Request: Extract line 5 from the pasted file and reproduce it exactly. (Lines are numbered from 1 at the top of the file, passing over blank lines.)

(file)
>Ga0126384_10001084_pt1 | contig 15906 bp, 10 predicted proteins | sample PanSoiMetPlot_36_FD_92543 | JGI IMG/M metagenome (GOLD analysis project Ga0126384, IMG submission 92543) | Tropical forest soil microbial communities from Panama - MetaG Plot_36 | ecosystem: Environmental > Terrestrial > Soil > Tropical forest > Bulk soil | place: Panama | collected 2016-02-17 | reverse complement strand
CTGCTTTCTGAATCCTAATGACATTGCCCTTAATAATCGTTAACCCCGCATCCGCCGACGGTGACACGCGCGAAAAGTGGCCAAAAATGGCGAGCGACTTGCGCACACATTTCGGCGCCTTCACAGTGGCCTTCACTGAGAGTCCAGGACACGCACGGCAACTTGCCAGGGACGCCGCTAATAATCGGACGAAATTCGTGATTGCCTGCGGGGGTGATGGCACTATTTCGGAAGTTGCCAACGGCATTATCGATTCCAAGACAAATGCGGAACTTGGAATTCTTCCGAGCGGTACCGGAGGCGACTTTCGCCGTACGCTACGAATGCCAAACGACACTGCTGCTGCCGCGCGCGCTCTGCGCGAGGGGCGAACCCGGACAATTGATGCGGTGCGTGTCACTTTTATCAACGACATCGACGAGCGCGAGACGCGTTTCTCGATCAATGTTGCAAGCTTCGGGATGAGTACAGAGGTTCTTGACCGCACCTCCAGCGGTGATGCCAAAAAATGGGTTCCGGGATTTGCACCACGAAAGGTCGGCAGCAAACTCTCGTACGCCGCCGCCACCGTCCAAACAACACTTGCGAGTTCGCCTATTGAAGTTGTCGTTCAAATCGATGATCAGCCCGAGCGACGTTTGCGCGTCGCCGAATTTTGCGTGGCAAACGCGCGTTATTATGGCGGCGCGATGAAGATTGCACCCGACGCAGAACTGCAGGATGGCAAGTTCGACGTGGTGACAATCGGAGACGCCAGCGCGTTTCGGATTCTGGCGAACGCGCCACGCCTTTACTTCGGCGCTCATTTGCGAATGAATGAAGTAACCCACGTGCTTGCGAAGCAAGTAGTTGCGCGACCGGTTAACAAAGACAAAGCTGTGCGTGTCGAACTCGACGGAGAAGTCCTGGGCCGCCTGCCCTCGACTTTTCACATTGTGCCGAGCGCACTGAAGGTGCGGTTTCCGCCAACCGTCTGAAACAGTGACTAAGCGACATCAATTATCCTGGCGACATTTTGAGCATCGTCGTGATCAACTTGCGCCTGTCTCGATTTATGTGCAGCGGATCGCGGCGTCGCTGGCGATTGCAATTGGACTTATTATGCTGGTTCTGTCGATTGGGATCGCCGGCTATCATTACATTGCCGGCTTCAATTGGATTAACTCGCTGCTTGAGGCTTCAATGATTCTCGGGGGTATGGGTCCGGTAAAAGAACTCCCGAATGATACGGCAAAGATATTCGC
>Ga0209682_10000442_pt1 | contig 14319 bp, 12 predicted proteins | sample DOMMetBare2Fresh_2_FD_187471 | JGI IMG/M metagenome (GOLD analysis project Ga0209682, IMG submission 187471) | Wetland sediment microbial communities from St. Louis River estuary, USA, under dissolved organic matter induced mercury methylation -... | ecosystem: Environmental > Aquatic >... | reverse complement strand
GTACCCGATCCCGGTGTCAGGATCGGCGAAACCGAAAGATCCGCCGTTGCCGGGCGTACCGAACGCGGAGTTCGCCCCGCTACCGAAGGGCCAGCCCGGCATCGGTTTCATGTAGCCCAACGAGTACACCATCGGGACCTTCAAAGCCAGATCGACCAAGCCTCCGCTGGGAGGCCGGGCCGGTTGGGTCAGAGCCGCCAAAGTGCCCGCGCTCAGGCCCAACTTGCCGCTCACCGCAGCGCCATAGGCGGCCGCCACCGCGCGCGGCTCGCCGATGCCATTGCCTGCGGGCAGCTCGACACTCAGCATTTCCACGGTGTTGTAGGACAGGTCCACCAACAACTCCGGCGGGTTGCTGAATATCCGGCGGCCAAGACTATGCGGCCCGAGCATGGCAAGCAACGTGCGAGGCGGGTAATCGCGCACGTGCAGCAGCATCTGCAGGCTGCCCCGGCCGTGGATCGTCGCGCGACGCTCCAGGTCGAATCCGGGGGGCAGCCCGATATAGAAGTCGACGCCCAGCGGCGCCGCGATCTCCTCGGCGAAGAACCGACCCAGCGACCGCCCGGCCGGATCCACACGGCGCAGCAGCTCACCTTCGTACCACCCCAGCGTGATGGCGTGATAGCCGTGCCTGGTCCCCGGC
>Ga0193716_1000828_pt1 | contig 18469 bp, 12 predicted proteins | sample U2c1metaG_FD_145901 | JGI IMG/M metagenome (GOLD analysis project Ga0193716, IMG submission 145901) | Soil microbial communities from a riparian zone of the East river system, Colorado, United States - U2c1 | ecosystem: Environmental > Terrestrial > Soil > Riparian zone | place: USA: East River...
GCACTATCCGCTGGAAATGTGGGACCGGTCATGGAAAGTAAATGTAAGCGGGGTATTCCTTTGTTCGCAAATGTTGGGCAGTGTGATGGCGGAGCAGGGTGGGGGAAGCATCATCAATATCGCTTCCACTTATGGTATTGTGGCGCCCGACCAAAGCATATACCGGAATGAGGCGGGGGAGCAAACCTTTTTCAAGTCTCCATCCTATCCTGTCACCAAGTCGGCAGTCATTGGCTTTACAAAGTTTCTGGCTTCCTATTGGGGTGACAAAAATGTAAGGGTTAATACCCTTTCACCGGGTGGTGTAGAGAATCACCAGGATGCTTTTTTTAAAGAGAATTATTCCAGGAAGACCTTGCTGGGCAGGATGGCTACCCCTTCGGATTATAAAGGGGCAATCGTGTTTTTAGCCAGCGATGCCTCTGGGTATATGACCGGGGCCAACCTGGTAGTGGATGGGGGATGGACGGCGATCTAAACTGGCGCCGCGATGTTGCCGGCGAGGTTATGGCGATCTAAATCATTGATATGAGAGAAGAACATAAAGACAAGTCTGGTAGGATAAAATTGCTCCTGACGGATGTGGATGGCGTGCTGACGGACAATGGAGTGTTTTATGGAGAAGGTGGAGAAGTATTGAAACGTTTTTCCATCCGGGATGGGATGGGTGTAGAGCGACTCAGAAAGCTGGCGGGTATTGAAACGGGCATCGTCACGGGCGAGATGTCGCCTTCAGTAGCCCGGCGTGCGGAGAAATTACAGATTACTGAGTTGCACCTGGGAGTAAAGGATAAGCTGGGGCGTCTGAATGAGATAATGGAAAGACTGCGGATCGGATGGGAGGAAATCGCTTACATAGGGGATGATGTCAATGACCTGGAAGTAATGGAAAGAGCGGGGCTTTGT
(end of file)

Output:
>Ga0193716_1000828_pt1 | contig 18469 bp, 12 predicted proteins | sample U2c1metaG_FD_145901 | JGI IMG/M metagenome (GOLD analysis project Ga0193716, IMG submission 145901) | Soil microbial communities from a riparian zone of the East river system, Colorado, United States - U2c1 | ecosystem: Environmental > Terrestrial > Soil > Riparian zone | place: USA: East River...